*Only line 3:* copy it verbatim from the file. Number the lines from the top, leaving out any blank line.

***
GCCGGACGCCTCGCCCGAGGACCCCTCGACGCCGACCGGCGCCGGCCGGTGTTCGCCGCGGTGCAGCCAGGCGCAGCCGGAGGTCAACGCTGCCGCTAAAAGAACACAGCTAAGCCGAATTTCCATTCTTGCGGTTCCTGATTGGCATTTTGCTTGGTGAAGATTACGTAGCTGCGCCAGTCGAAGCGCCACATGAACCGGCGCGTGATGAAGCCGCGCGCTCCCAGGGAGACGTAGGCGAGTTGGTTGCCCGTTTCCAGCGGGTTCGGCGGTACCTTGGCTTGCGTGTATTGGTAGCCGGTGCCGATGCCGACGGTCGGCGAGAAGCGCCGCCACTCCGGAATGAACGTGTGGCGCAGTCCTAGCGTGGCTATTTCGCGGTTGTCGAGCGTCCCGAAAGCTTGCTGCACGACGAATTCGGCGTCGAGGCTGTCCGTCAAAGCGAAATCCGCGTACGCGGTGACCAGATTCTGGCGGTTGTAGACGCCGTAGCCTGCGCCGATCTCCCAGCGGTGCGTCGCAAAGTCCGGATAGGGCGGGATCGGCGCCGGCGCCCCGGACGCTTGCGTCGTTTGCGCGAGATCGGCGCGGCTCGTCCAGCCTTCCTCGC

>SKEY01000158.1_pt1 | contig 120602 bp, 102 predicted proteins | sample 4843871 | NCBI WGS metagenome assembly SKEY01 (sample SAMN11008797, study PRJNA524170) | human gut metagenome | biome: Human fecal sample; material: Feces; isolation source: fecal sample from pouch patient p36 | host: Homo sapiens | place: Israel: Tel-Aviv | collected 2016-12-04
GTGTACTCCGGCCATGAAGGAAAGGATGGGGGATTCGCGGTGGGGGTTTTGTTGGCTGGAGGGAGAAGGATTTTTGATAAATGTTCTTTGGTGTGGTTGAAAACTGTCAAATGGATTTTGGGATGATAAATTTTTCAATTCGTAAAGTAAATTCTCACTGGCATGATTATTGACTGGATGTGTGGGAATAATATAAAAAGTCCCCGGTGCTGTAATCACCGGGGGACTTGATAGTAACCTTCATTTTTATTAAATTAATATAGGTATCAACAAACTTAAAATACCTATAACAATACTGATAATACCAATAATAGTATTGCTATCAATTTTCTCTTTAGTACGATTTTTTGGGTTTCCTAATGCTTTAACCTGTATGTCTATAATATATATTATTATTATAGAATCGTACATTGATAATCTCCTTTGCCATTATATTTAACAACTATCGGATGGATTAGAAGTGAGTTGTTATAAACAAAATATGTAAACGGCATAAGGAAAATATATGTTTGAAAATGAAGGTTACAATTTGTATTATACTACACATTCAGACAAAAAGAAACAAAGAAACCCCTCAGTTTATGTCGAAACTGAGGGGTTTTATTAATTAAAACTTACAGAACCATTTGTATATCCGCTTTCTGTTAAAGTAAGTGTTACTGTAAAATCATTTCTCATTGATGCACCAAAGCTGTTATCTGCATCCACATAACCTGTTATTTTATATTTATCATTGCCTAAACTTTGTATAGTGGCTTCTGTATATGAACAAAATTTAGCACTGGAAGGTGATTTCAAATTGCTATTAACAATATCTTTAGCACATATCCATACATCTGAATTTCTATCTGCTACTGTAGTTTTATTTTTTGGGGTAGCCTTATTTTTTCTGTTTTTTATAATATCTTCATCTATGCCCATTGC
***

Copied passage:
GTGTACTCCGGCCATGAAGGAAAGGATGGGGGATTCGCGGTGGGGGTTTTGTTGGCTGGAGGGAGAAGGATTTTTGATAAATGTTCTTTGGTGTGGTTGAAAACTGTCAAATGGATTTTGGGATGATAAATTTTTCAATTCGTAAAGTAAATTCTCACTGGCATGATTATTGACTGGATGTGTGGGAATAATATAAAAAGTCCCCGGTGCTGTAATCACCGGGGGACTTGATAGTAACCTTCATTTTTATTAAATTAATATAGGTATCAACAAACTTAAAATACCTATAACAATACTGATAATACCAATAATAGTATTGCTATCAATTTTCTCTTTAGTACGATTTTTTGGGTTTCCTAATGCTTTAACCTGTATGTCTATAATATATATTATTATTATAGAATCGTACATTGATAATCTCCTTTGCCATTATATTTAACAACTATCGGATGGATTAGAAGTGAGTTGTTATAAACAAAATATGTAAACGGCATAAGGAAAATATATGTTTGAAAATGAAGGTTACAATTTGTATTATACTACACATTCAGACAAAAAGAAACAAAGAAACCCCTCAGTTTATGTCGAAACTGAGGGGTTTTATTAATTAAAACTTACAGAACCATTTGTATATCCGCTTTCTGTTAAAGTAAGTGTTACTGTAAAATCATTTCTCATTGATGCACCAAAGCTGTTATCTGCATCCACATAACCTGTTATTTTATATTTATCATTGCCTAAACTTTGTATAGTGGCTTCTGTATATGAACAAAATTTAGCACTGGAAGGTGATTTCAAATTGCTATTAACAATATCTTTAGCACATATCCATACATCTGAATTTCTATCTGCTACTGTAGTTTTATTTTTTGGGGTAGCCTTATTTTTTCTGTTTTTTATAATATCTTCATCTATGCCCATTGC